Hatch had planned to wait until eight more companies arrived from Forts Bayard and Stanton, but the "many lawless characters" plundering San Elizario worried him. At daybreak on December 22, he marched for San Elizario with fifty-four mounted troopers and one howitzer. ...

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20 "I wish they would clear out of here."

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pp. 227-240

Christmas brought little joy to the residents of la Isla. Scores of family and neighbors had been killed or wounded in the previous eleven days. Women had been violated. The fields had not been worked for weeks. Hundreds had fled to Mexico, creating armed camps south of the border; those remaining faced destitution. ...

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21 "Little if any crop will be planted this season."

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pp. 241-249

By early January, Colonel Hatch was ready to return to his wider responsibilities in Santa Fe. He departed with the thanks of El Paso's leading politicians and merchants. Political opponents and feuding store owners forgot their quarrels long enough to joined in a "testimony of good will," ...

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22 "Fearing that their statements might be published"

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pp. 250-257

Governor Hubbard had delayed naming his representative on President Hayes's Board of Inquiry while the commission's scope of investigation and its financing were ironed out. When Washington refused to pay for Hubbard's man, the governor entertained the idea of withdrawing from participation. ...

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23 "The general state of the county is not improving much."

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pp. 258-273

The Hayes administration might close its books on the Salt War, but for Texans, Anglo and Paseño alike, uncertainty and complications remained. Angry men kept tensions high, their emotions barring the road to resolution. If estimates of the insurgent force were correct, over two hundred men were still on the Mexican side of the river. Some had families with them...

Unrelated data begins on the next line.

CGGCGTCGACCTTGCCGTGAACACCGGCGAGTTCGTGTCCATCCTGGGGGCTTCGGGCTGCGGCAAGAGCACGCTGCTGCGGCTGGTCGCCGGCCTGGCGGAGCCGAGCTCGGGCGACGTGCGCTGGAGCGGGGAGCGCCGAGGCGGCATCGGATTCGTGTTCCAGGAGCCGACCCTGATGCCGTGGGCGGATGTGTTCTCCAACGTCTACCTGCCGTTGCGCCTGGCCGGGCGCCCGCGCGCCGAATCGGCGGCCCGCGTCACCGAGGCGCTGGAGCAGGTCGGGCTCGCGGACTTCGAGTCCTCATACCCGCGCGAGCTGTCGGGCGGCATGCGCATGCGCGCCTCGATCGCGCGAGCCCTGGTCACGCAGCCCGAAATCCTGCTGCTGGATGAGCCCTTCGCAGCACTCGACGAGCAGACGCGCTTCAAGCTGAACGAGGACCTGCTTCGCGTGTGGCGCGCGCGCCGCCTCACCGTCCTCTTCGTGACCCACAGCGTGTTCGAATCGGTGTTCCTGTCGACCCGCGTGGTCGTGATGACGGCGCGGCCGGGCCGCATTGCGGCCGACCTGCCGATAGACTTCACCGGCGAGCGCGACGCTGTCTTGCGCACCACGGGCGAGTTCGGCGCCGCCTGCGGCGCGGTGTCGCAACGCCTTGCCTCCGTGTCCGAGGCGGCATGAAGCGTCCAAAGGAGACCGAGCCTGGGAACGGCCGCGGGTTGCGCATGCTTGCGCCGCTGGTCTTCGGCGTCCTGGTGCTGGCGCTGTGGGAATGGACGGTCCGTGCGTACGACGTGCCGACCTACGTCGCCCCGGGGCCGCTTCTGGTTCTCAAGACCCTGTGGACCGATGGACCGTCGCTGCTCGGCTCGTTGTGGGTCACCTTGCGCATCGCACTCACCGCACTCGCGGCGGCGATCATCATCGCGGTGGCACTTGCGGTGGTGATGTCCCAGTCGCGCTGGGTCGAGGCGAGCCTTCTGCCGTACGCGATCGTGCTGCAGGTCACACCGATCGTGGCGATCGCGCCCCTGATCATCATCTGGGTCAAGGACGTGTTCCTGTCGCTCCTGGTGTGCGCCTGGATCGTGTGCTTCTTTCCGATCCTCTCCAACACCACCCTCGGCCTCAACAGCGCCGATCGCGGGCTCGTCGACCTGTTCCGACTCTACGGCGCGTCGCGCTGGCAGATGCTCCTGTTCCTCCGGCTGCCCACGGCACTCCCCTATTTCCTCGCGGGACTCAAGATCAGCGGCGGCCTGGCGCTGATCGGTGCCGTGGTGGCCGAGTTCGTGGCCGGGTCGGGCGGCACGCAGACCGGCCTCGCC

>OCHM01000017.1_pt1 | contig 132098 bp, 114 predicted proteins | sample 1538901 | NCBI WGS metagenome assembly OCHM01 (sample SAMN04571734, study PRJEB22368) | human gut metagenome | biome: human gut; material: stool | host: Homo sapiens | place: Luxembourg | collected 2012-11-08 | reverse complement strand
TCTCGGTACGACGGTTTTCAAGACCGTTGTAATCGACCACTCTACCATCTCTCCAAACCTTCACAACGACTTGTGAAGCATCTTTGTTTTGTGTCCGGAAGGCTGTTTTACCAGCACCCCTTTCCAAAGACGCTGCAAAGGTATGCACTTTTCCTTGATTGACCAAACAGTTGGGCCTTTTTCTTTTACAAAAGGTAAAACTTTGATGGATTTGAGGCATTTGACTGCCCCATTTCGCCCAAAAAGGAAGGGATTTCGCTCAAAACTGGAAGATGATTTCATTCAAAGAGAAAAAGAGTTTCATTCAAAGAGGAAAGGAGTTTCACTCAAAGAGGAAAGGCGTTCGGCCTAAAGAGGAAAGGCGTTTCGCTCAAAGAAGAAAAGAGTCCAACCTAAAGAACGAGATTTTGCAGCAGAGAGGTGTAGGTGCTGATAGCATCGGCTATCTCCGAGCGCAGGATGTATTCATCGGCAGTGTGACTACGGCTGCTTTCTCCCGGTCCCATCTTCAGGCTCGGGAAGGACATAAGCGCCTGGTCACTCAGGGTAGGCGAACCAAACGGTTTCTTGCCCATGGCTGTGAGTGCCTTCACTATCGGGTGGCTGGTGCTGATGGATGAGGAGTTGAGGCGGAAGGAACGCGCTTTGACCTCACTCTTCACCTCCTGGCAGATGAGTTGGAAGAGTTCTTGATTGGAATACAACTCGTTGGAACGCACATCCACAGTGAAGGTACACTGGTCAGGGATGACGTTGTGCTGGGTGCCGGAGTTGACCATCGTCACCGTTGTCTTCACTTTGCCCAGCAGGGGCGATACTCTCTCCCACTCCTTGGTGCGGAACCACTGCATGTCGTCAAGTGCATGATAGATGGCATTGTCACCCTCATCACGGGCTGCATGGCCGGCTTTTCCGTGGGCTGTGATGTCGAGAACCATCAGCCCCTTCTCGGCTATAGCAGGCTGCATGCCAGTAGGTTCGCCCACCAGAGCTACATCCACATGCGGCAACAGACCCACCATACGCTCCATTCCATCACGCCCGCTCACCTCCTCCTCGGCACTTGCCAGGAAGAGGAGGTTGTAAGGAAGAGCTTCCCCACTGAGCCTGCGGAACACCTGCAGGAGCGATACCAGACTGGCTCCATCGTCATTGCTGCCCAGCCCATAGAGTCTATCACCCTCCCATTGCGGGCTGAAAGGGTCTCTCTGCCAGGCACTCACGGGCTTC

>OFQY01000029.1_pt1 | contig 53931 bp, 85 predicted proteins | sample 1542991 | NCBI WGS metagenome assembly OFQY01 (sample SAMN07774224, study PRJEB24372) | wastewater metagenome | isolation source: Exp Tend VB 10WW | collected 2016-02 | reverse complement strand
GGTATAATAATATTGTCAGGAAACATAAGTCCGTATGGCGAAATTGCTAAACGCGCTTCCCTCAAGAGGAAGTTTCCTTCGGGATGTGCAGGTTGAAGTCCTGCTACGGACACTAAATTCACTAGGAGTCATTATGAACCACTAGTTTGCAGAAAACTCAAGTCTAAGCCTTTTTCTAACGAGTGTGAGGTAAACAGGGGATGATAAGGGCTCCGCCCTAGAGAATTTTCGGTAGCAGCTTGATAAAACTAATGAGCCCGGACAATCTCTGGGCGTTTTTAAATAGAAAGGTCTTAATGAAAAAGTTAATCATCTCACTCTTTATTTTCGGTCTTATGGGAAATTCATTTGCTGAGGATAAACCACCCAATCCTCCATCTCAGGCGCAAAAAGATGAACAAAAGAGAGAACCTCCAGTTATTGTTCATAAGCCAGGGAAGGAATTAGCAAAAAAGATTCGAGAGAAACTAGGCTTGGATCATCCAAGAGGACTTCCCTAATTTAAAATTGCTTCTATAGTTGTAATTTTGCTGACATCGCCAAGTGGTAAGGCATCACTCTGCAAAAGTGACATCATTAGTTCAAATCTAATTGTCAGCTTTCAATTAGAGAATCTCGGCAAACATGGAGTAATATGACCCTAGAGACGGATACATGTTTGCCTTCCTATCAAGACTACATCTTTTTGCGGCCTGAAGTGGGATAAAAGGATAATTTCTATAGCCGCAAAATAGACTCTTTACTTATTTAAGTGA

Part Four - Coda

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24 "With the Alamo and Goliad"

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pp. 277-286

The El Paso Salt War was definitely over. With Charles Kerber's electoral defeat by Benito Gonzales, no longer did El Paso have a sheriff bent on exacting revenge. The insurgent prisoners' escape left no one for the courts to punish. Loose ends remained. ...

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25 "My enemies are all dead."

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pp. 287-294

When the railhead came to El Paso, Texas, many of the county's men of power, those who stood to benefit most from this day, were already gone: Mills and Kerber, gone from their offices; Fountain, Zabriskie, Newcomb, and Kinney, gone from Texas; Cardis and Howard, gone from this earth. Salcido, Granillo, Barela, and others who resisted injustice were now exiled and in no position to exert la Isla's influence on the county's future. ...

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Epilogue

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pp. 295-297

On June 9, 1923, the El Paso Herald ran a feature article on "ancient San Elizario . . . a place where people lived in the quiet way of the Mexican aristocracy of half a century ago [and] now a mere spectre of what it once was." The article spoke of "High adobe walls . . . crumbling away; odd old gates that . . . have been nailed shut to keep them from falling from their rusty hinges." ...

Notes

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pp. 299-338

Bibliography

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pp. 339-347

Index

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pp. 349-360